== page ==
Capt. Terica Rusher, left, and Maj. Derek Demby of the D.C. National Guard paint a door at Springarn High School in the District on Saturday. (Tracy A Woodward/THE WASHINGTON POST)

With the first day of school two days away, D.C. public school officials on Saturday made a final push to spruce up 105 campuses with the help of more than 4,100 volunteers.

The annual Beautification Day was all about last-minute details. The volunteers — the biggest group since the event started six years ago — painted doors, planted flower beds and replaced chalk boards with dry-erase boards. The workers included members of the Washington Capitals hockey team, the D.C. United soccer team and the D.C. National Guard, as well as a son of the late Supreme Court Justice Thurgood Marshall.

“To be here at a school named after my dad and to see the themes and points of his life up on the walls is special,” said John Marshall, 53, who helped paint a mural inside Thurgood Marshall Elementary School in Northeast.

The start of the school year has become a closely watched event in the District as a basic test of competency for the school system’s leadership. This will be the first full school year presided over by Chancellor Kaya Henderson and Mayor Vincent C. Gray, whose defeat of former mayor Adrian Fenty was widely seen as a referendum on the hard-charging style of his handpicked schools chief, Michelle Rhee. Henderson was Rhee’s deputy.

Some buildings need more freshening up than others. Last week, the school system reopened Wilson High School in Northwest after a $115 million renovation and opened the new airy H.D. Woodson High School, which replaced a grim — some have even said “post-apocalyptic” — 1970s-era tower.

By contrast, Spingarn is 70 years old and looks it. Tiles are missing. Paint is peeling. Windows need to be replaced.

The main mission of the 50 or so D.C. National Guard members who went to Spingarn on Saturday was to paint doors.

In a first-floor stairwell, Staff Sgt. Valerie Robinson, 31, of Clinton carefully put blue painter’s tape around a door frame.

Robinson attended night classes at Spingarn while she was in high school, which enabled her to graduate on time from Luke C. Moore Academy. She joined the Guard after high school and credits it with setting her on the right track.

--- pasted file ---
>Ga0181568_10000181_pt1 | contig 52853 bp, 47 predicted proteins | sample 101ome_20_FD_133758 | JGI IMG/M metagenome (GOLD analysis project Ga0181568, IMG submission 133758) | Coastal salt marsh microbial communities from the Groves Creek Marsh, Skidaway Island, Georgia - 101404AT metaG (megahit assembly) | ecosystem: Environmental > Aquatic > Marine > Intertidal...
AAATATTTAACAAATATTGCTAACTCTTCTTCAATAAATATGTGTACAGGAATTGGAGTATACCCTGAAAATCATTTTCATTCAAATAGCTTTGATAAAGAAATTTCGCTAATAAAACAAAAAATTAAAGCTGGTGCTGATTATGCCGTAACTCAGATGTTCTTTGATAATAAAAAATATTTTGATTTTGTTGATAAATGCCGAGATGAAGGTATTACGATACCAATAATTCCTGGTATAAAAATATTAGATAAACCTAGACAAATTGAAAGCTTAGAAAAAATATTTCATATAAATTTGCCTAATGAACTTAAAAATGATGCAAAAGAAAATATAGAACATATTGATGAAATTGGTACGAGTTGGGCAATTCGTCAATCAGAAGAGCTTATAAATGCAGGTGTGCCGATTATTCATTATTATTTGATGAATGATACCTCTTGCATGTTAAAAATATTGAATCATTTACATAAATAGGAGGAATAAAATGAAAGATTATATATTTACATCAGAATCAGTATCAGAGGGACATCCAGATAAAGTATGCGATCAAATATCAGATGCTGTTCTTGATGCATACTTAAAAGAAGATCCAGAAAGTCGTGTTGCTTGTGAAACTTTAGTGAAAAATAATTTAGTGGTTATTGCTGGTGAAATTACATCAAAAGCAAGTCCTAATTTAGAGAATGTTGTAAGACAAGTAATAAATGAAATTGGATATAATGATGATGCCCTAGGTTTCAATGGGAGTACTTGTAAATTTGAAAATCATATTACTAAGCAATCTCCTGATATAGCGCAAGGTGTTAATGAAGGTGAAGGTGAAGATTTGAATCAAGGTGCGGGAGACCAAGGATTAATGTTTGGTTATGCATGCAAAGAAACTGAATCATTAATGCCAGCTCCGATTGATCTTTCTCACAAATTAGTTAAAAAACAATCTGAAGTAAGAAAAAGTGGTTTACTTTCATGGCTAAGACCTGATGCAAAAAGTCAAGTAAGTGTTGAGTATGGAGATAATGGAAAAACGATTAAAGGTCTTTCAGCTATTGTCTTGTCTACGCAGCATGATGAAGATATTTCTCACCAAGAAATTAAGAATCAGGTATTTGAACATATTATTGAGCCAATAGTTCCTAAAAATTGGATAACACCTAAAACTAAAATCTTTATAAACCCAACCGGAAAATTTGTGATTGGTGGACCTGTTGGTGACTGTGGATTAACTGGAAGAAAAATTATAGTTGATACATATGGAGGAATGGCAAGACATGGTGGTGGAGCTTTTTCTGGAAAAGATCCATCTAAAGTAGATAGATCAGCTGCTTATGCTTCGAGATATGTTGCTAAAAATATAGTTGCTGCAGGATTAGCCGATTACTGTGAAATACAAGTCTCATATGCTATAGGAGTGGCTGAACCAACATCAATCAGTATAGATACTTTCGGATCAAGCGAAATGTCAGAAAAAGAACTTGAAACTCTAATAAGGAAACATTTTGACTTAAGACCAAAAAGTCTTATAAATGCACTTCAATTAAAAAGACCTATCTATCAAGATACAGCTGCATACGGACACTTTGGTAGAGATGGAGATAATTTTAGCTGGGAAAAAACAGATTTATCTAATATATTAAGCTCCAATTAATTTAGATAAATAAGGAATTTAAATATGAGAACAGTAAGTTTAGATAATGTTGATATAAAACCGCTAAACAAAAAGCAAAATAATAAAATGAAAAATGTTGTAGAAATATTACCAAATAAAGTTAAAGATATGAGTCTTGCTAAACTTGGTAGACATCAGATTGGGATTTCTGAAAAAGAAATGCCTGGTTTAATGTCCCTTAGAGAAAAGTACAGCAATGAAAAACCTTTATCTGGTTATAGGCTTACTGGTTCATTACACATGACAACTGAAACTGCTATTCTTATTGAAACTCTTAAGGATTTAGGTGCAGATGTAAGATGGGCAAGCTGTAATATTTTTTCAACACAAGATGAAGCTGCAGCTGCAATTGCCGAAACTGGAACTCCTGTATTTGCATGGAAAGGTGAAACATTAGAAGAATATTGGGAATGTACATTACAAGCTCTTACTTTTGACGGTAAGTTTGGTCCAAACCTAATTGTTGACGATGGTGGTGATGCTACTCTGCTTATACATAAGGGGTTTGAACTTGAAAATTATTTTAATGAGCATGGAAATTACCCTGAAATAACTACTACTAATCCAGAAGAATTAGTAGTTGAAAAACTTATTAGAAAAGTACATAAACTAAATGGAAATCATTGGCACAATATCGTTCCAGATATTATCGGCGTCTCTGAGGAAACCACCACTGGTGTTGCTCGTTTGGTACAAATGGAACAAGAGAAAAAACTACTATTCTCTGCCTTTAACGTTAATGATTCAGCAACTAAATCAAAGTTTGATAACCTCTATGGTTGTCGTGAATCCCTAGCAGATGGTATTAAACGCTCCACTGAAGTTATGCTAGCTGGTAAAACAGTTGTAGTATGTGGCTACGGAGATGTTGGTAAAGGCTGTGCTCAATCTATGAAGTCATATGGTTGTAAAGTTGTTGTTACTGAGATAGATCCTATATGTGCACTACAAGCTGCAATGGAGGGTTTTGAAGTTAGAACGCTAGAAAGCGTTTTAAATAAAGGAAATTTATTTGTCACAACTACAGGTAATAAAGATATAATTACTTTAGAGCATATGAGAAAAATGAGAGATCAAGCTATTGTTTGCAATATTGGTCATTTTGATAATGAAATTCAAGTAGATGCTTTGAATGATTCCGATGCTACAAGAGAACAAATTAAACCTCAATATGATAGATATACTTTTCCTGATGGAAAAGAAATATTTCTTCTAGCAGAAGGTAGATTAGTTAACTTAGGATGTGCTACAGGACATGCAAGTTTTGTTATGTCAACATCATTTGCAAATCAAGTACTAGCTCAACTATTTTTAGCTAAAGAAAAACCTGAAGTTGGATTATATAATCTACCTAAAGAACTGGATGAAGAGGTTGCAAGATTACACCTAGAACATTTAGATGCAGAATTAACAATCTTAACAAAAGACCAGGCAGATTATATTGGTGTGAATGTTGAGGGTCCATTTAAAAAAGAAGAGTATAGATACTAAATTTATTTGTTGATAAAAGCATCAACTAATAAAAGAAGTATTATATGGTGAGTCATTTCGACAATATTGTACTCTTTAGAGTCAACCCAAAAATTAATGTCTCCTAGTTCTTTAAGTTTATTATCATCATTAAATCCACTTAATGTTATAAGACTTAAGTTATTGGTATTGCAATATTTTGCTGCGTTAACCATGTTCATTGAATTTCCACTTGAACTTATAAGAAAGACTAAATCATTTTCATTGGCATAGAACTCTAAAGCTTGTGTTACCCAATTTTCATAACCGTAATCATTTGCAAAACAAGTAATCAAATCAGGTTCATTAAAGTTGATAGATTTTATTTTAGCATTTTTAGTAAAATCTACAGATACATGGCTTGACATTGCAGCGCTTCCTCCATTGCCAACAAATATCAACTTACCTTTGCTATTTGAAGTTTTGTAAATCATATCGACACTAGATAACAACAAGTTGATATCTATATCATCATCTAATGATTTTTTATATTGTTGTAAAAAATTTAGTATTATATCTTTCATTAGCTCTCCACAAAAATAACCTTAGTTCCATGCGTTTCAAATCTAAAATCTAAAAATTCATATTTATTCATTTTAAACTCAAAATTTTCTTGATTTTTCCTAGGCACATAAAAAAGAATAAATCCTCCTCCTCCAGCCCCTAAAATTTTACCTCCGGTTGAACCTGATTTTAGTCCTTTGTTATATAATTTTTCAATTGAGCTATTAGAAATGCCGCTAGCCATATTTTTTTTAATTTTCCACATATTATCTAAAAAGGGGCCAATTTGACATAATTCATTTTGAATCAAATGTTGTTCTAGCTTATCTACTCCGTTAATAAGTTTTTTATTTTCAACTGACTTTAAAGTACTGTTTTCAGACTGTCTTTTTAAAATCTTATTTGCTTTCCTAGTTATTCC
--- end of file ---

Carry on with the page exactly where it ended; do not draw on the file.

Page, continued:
Working with her was Maj. Derek Demby, 43, of Baltimore. Demby was her commanding officer during her last deployment to Iraq three years ago. Within days of arriving, a member of their military police unit was killed by a makeshift bomb.

“That part of combat was stressful,” Robinson said. “But it made us a better unit.”

Over at Marshall Elementary, Capitals forward Matt Hendricks steered a garden tiller outside as a couple dozen volunteers dressed in identical red Caps T-shirts waited to start planting.

Hendricks, who lives in Minnesota, just happened to be in town. Players don’t tend to stick around in the off-season. But new principal Sharon Wells, 36, made good use of him. After he finished tilling, he was sent to install shelves.

Hendricks was part of the reason that John Marshall ended up crouched upstairs, dabbing paint on a wall.

“When I have to tell something about my dad that is not in the history books, it’s that he was a big hockey fan,” said Marshall, a former Virginia state trooper who later served as Gov. Tim Kaine’s secretary of public safety.

Thurgood Marshall learned to love the sport after his sons took it up. John Marshall remembers his father ferrying him and his brother, Thurgood Marshall Jr., to the now-closed Washington Coliseum in the late 1960s for practices. John Marshall continued playing hockey in college and now coaches youth hockey at Fort Dupont Ice Arena in Southeast.

Wells said she teared up when she heard the former justice’s son was coming to help out. The Caps, who adopted the school for the year, are also donating a smart board — a digital chalk board. And the volunteers built a table that will be used to teach robotics.

Such projects would likely have taken much longer and cost more to complete without outside help, Wells said.

“I feel like I’ve been sprinkled with fairy dust,” she said.